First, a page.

Let me get this right - you want me to PAY to be placed on a database?

06.08.2010 16:47

You want me to PAY ACPO £10 and tell them I'm the sort of person they should be interested in - just in case they haven't heard of me?

This is a filth inspired con !


It's only worth doing...

06.08.2010 17:45

... if you are very sure you are on it. If you are someone who has been continually arrested at protests you can be sure they will have information about you, they also hold information on people that associate with those said people.

If you are someone who hasn't been arrested, and hasn't received any police attention, then it's probably best not to contact ACPO.


That would be daft.....

06.08.2010 17:55

Knd of see where you're coming from but as copwatch said, why give the filth a letter / form stating that you would fit the bill of 'domestic extremist/terrorist/whatever' so they are then fully furnished with your details, your tenner, and that you are one of the few with the nouse to stand up against state repression / whatever cause...?
I dont think giving the state your details to check whether they have them already is a very good idea really....


What's wrong with this picture...?

06.08.2010 21:26

You are asking people to write to the ENEMY: ACPO, a private limited company with no accountability, providing:

Name, address
A cheque which will include your bank account number and sort code

Are you nuts?!

And then you're asking people to fund ACPO by adding 10 quid to their coffers... No, thanks!!!

"acpowatch" can only be someone from ACPO itself!


@ puzzled

07.08.2010 07:34

Obviously, this action is not for everyone, but...

If you are pretty sure that they already hold your details and want to do something to stop this completely unaccountable surveillance of thousands of us, then you won't be providing them with more info than they already have, you can send a postal order if you're worried about a cheque, and you can rest assured that it'll cost ACPO a good deal more than a tenner to dig out all your details, take legal advice on what they have to disclose to you, and write you a letter containing this information, not to mention defending any legal action against them which follows. Of course, it's all public money they're using, but if it stops them in the long run it'll be worth it.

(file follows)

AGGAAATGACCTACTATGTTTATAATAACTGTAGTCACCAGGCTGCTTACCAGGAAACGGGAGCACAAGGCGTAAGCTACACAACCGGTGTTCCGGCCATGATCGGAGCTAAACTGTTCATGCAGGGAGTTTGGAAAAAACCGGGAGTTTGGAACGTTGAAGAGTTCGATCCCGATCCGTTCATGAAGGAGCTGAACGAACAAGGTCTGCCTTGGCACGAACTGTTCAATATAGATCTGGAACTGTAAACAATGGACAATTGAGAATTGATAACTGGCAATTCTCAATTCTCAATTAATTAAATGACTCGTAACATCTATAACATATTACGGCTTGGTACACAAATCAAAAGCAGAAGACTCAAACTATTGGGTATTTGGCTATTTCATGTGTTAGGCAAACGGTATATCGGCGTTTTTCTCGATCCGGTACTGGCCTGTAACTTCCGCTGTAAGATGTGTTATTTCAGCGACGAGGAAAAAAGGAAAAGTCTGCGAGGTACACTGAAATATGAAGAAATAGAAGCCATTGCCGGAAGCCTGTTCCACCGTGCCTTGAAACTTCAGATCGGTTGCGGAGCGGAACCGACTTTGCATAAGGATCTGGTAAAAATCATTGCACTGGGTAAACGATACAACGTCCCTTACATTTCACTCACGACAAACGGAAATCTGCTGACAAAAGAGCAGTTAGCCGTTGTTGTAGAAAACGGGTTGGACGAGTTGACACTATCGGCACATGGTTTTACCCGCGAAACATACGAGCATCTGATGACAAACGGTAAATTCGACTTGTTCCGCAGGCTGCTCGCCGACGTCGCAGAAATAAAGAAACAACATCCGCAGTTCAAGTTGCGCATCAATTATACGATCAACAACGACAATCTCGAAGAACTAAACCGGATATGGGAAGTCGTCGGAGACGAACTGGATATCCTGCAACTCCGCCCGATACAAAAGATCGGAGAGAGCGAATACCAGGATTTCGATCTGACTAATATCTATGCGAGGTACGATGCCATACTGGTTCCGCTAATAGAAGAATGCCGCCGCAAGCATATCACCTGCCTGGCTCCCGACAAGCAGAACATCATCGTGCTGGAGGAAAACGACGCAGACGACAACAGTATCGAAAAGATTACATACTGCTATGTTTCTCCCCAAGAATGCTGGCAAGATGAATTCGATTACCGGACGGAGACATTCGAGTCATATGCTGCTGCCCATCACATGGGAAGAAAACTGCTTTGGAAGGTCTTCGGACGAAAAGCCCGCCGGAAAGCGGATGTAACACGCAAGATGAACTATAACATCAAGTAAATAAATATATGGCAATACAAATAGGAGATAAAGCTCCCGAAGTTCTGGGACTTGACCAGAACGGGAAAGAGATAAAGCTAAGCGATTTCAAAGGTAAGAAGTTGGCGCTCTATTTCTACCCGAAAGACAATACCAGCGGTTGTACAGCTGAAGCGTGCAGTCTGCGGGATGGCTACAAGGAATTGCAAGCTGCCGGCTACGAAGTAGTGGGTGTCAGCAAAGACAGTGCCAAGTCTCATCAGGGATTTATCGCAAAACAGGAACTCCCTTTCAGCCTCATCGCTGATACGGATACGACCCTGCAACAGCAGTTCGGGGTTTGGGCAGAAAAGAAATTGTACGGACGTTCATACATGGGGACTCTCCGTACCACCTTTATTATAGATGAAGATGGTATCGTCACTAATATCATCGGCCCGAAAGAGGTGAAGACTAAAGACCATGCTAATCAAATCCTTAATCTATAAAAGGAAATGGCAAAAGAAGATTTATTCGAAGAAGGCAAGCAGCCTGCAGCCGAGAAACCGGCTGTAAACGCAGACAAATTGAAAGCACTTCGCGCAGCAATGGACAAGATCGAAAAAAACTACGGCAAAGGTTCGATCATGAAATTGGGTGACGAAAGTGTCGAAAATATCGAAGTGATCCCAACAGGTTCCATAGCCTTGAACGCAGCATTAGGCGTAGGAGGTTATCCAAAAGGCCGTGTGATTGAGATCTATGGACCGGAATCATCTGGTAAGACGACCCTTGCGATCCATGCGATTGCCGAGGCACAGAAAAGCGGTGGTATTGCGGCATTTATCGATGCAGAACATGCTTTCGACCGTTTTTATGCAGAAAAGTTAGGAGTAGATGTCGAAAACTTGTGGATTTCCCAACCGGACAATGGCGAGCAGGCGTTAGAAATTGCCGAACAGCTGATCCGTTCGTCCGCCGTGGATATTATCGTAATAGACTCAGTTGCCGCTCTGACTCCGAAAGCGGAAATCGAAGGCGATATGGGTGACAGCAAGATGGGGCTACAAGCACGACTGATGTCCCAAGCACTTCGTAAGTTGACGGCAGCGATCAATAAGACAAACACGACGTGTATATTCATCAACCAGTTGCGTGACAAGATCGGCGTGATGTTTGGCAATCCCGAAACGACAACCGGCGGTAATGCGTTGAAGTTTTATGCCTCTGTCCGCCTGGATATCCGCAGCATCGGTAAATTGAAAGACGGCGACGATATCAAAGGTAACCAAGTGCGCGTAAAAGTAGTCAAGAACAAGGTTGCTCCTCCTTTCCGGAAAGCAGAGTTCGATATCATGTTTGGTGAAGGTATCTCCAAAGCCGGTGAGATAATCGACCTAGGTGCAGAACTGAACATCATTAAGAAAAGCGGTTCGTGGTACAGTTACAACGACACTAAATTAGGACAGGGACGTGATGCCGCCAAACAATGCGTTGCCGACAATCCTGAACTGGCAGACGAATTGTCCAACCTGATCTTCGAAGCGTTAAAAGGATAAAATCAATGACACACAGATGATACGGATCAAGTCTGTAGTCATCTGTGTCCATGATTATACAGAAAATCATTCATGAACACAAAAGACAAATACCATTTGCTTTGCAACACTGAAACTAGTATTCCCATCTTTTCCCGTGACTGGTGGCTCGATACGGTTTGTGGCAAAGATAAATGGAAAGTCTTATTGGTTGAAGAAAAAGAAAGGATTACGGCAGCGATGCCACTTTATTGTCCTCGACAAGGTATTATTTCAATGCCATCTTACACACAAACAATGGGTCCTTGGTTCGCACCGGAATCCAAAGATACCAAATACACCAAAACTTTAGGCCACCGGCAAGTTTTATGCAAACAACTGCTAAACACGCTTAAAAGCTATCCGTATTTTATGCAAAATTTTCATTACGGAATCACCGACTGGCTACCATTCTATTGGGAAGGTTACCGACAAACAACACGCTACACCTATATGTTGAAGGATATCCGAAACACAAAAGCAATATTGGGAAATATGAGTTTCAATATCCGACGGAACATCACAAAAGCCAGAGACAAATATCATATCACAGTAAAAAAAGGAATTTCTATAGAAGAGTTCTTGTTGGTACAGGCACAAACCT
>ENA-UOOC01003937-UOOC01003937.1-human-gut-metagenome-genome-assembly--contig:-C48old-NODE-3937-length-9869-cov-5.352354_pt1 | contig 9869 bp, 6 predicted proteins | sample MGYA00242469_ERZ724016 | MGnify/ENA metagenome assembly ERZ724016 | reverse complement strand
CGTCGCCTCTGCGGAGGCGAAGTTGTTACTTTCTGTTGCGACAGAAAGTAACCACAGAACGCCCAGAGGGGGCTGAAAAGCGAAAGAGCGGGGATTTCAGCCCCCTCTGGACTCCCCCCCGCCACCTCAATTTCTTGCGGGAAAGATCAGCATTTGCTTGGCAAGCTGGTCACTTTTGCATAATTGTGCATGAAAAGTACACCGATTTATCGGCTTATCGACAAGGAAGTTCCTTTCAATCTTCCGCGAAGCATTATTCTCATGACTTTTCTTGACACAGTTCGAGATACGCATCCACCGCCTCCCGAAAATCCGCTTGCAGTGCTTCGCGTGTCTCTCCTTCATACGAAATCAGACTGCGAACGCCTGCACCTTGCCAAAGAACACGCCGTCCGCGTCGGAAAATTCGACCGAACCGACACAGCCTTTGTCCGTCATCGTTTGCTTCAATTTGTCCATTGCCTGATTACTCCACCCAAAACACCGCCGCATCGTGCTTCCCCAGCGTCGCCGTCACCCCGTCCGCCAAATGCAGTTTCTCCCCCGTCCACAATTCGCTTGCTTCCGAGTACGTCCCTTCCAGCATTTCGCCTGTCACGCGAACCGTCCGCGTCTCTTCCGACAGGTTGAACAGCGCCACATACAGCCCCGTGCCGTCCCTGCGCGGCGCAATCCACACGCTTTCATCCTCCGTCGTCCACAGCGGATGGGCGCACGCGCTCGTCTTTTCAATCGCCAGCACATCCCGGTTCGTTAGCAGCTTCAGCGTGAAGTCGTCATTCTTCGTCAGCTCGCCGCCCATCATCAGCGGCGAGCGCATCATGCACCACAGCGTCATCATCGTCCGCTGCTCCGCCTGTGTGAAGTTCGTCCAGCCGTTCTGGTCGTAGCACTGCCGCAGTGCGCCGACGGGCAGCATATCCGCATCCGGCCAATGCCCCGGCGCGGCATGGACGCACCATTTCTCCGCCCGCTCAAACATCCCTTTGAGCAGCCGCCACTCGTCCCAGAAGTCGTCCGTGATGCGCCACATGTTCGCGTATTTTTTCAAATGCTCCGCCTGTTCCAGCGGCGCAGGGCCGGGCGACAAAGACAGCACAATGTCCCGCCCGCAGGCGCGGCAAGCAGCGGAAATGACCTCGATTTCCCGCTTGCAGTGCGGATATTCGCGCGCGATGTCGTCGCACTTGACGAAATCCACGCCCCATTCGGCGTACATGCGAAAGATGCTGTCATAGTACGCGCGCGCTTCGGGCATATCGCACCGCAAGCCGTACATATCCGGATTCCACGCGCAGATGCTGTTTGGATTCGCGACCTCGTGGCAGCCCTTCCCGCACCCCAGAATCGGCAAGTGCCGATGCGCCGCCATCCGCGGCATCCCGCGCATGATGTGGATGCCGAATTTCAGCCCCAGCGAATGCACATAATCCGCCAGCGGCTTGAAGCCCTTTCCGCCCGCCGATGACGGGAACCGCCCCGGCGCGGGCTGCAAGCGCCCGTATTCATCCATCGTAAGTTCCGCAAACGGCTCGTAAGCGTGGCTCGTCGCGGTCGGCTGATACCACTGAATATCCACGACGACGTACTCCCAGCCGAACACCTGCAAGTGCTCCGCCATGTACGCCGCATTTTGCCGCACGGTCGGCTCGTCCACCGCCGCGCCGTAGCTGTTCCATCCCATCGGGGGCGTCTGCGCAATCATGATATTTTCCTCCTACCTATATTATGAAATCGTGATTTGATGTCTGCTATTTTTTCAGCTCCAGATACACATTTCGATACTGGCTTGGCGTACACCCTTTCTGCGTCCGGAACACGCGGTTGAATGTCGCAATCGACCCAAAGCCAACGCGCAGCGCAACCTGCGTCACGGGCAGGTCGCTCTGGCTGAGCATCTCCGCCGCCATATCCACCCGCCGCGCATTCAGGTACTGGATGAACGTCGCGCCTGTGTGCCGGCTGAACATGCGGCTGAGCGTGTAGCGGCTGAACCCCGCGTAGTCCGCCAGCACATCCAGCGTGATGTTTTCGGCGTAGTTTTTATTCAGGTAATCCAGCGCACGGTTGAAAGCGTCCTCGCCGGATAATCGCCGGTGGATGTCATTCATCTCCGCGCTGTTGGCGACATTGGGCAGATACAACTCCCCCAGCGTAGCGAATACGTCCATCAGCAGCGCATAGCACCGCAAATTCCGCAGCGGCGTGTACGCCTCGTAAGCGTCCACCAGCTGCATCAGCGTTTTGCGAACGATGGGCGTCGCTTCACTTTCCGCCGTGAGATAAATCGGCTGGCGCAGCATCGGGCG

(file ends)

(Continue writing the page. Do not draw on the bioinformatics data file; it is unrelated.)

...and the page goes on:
Each to their own, though. No obligation!


or write to them with made up names and addresses

07.08.2010 08:41

It will cost a tenner, but it might keep them busy looking for details of non-existent people.

How do they confirm you really are the person whose details you are asking for?

What stops me pretending to be someone else and getting their details?

If ACPO is a private company, maybe someone can get the company records and find out who runs it.


Companies House

07.08.2010 12:22

ACPO and Netcu are both run as private companies...

I can't find their details in Companies House. They surely must be registered there if they are companies.

They must be registered with fake names? Any ideas? I'm up for purchasing their records from companies house and publishing them for all to see.


Oh yes they are!

07.08.2010 13:47

From their website:

"The Association of Chief Police Officers (ACPO) is not a staff association (the separately constituted Chief Police Officers' Association fulfils that function). ACPO's work is on behalf of the Service, rather than its own members.

"The Association has the status of a private company limited by guarantee. As such, it conforms to the requirements of company law and its affairs are governed by a Board of Directors.

"It is funded by a combination of a Home Office grant, contributions from each of the 44 Police Authorities, membership subscriptions and by the proceeds of its annual exhibition."

The Association of Chief Police Officers of England, Wales and Northern Ireland is registered with Companies House: company number 3344583.
There is also an Association of Chief Police Officers in Scotland, company number SC310956.